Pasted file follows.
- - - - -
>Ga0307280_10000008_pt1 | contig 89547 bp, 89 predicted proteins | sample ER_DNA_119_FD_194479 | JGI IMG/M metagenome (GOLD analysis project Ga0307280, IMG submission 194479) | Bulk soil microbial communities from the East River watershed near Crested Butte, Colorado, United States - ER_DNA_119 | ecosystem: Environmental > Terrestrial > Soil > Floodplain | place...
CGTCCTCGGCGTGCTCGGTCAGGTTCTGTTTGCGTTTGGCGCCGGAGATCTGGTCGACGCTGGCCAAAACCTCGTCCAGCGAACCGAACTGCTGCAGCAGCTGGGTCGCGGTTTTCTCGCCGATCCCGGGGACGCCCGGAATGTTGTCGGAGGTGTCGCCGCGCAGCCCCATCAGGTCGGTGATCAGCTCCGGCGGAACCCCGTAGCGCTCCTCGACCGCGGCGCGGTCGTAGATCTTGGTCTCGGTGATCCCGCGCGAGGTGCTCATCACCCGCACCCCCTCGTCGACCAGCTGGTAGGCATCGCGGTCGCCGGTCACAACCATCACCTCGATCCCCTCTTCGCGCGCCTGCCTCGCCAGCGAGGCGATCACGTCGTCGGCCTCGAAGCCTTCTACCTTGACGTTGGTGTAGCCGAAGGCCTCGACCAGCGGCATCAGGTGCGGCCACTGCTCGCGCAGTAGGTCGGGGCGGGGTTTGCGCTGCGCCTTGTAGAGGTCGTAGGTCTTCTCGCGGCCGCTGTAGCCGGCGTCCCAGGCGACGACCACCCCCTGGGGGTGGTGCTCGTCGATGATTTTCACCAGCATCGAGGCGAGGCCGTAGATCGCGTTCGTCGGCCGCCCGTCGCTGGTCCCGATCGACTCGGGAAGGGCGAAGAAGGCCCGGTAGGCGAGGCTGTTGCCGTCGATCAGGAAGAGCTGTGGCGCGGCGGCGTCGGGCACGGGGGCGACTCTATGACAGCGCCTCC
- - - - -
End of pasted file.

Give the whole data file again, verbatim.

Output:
>Ga0307280_10000008_pt1 | contig 89547 bp, 89 predicted proteins | sample ER_DNA_119_FD_194479 | JGI IMG/M metagenome (GOLD analysis project Ga0307280, IMG submission 194479) | Bulk soil microbial communities from the East River watershed near Crested Butte, Colorado, United States - ER_DNA_119 | ecosystem: Environmental > Terrestrial > Soil > Floodplain | place...
CGTCCTCGGCGTGCTCGGTCAGGTTCTGTTTGCGTTTGGCGCCGGAGATCTGGTCGACGCTGGCCAAAACCTCGTCCAGCGAACCGAACTGCTGCAGCAGCTGGGTCGCGGTTTTCTCGCCGATCCCGGGGACGCCCGGAATGTTGTCGGAGGTGTCGCCGCGCAGCCCCATCAGGTCGGTGATCAGCTCCGGCGGAACCCCGTAGCGCTCCTCGACCGCGGCGCGGTCGTAGATCTTGGTCTCGGTGATCCCGCGCGAGGTGCTCATCACCCGCACCCCCTCGTCGACCAGCTGGTAGGCATCGCGGTCGCCGGTCACAACCATCACCTCGATCCCCTCTTCGCGCGCCTGCCTCGCCAGCGAGGCGATCACGTCGTCGGCCTCGAAGCCTTCTACCTTGACGTTGGTGTAGCCGAAGGCCTCGACCAGCGGCATCAGGTGCGGCCACTGCTCGCGCAGTAGGTCGGGGCGGGGTTTGCGCTGCGCCTTGTAGAGGTCGTAGGTCTTCTCGCGGCCGCTGTAGCCGGCGTCCCAGGCGACGACCACCCCCTGGGGGTGGTGCTCGTCGATGATTTTCACCAGCATCGAGGCGAGGCCGTAGATCGCGTTCGTCGGCCGCCCGTCGCTGGTCCCGATCGACTCGGGAAGGGCGAAGAAGGCCCGGTAGGCGAGGCTGTTGCCGTCGATCAGGAAGAGCTGTGGCGCGGCGGCGTCGGGCACGGGGGCGACTCTATGACAGCGCCTCC